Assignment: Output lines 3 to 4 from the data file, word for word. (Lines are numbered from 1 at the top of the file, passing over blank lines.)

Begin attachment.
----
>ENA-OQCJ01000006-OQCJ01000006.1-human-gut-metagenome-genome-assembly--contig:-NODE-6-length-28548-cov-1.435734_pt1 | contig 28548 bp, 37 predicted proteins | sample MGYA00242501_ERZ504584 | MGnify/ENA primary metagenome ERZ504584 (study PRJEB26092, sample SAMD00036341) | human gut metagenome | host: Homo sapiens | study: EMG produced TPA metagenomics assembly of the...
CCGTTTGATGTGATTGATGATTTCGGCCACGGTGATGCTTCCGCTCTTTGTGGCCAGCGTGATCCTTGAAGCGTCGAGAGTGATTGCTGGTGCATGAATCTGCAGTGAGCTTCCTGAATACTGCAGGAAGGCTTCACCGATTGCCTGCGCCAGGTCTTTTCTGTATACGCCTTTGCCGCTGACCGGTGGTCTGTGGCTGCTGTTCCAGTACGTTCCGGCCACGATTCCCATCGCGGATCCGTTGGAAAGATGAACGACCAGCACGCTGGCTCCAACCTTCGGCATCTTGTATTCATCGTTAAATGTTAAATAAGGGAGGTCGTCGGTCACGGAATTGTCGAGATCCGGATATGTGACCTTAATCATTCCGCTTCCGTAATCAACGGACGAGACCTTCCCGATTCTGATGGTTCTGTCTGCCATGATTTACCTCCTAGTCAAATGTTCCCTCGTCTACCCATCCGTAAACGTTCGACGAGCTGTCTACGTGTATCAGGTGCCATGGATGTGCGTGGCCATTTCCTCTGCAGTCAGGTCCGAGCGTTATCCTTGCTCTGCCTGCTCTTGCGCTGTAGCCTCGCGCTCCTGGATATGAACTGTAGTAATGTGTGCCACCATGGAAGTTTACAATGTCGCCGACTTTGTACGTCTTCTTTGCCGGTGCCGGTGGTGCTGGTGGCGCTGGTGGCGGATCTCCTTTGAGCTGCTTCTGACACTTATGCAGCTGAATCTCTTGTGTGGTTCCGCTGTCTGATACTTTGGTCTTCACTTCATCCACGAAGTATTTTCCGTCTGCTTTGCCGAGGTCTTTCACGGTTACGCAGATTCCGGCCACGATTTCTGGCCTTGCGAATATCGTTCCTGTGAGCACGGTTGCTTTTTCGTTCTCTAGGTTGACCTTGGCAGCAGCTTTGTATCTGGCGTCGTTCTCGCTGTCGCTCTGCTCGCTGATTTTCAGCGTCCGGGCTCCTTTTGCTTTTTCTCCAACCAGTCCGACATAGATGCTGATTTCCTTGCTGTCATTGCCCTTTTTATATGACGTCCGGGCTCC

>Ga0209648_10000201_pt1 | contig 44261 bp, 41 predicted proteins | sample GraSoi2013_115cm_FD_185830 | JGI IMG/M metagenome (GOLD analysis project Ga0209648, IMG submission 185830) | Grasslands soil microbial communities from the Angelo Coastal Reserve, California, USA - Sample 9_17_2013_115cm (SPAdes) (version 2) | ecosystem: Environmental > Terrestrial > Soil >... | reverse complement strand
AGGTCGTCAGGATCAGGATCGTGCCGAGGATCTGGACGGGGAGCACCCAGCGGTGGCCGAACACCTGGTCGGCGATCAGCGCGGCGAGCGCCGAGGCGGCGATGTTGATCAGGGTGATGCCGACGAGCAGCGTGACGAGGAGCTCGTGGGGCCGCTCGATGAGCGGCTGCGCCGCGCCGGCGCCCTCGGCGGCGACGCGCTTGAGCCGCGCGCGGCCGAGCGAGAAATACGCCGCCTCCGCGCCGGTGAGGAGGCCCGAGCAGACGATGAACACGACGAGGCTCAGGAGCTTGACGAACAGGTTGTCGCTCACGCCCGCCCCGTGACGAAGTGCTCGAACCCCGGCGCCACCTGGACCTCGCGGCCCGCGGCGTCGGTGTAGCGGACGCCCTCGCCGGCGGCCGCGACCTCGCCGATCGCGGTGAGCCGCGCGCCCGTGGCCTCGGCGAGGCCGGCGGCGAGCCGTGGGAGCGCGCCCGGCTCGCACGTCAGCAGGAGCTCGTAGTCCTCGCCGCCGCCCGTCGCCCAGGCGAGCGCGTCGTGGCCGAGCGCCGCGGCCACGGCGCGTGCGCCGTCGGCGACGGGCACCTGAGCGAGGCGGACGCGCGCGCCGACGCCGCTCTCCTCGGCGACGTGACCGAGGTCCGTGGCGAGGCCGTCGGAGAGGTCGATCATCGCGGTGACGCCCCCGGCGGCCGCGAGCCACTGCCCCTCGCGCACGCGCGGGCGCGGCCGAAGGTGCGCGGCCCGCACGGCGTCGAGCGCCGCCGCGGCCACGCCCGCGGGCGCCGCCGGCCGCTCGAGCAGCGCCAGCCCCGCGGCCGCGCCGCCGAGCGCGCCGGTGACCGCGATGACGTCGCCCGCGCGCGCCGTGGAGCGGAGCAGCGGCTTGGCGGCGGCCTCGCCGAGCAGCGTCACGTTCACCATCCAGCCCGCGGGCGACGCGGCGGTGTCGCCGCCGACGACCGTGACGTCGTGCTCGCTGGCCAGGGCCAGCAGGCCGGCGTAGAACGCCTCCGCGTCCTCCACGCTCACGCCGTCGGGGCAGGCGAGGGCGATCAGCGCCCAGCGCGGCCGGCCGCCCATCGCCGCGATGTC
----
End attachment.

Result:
>Ga0209648_10000201_pt1 | contig 44261 bp, 41 predicted proteins | sample GraSoi2013_115cm_FD_185830 | JGI IMG/M metagenome (GOLD analysis project Ga0209648, IMG submission 185830) | Grasslands soil microbial communities from the Angelo Coastal Reserve, California, USA - Sample 9_17_2013_115cm (SPAdes) (version 2) | ecosystem: Environmental > Terrestrial > Soil >... | reverse complement strand
AGGTCGTCAGGATCAGGATCGTGCCGAGGATCTGGACGGGGAGCACCCAGCGGTGGCCGAACACCTGGTCGGCGATCAGCGCGGCGAGCGCCGAGGCGGCGATGTTGATCAGGGTGATGCCGACGAGCAGCGTGACGAGGAGCTCGTGGGGCCGCTCGATGAGCGGCTGCGCCGCGCCGGCGCCCTCGGCGGCGACGCGCTTGAGCCGCGCGCGGCCGAGCGAGAAATACGCCGCCTCCGCGCCGGTGAGGAGGCCCGAGCAGACGATGAACACGACGAGGCTCAGGAGCTTGACGAACAGGTTGTCGCTCACGCCCGCCCCGTGACGAAGTGCTCGAACCCCGGCGCCACCTGGACCTCGCGGCCCGCGGCGTCGGTGTAGCGGACGCCCTCGCCGGCGGCCGCGACCTCGCCGATCGCGGTGAGCCGCGCGCCCGTGGCCTCGGCGAGGCCGGCGGCGAGCCGTGGGAGCGCGCCCGGCTCGCACGTCAGCAGGAGCTCGTAGTCCTCGCCGCCGCCCGTCGCCCAGGCGAGCGCGTCGTGGCCGAGCGCCGCGGCCACGGCGCGTGCGCCGTCGGCGACGGGCACCTGAGCGAGGCGGACGCGCGCGCCGACGCCGCTCTCCTCGGCGACGTGACCGAGGTCCGTGGCGAGGCCGTCGGAGAGGTCGATCATCGCGGTGACGCCCCCGGCGGCCGCGAGCCACTGCCCCTCGCGCACGCGCGGGCGCGGCCGAAGGTGCGCGGCCCGCACGGCGTCGAGCGCCGCCGCGGCCACGCCCGCGGGCGCCGCCGGCCGCTCGAGCAGCGCCAGCCCCGCGGCCGCGCCGCCGAGCGCGCCGGTGACCGCGATGACGTCGCCCGCGCGCGCCGTGGAGCGGAGCAGCGGCTTGGCGGCGGCCTCGCCGAGCAGCGTCACGTTCACCATCCAGCCCGCGGGCGACGCGGCGGTGTCGCCGCCGACGACCGTGACGTCGTGCTCGCTGGCCAGGGCCAGCAGGCCGGCGTAGAACGCCTCCGCGTCCTCCACGCTCACGCCGTCGGGGCAGGCGAGGGCGATCAGCGCCCAGCGCGGCCGGCCGCCCATCGCCGCGATGTC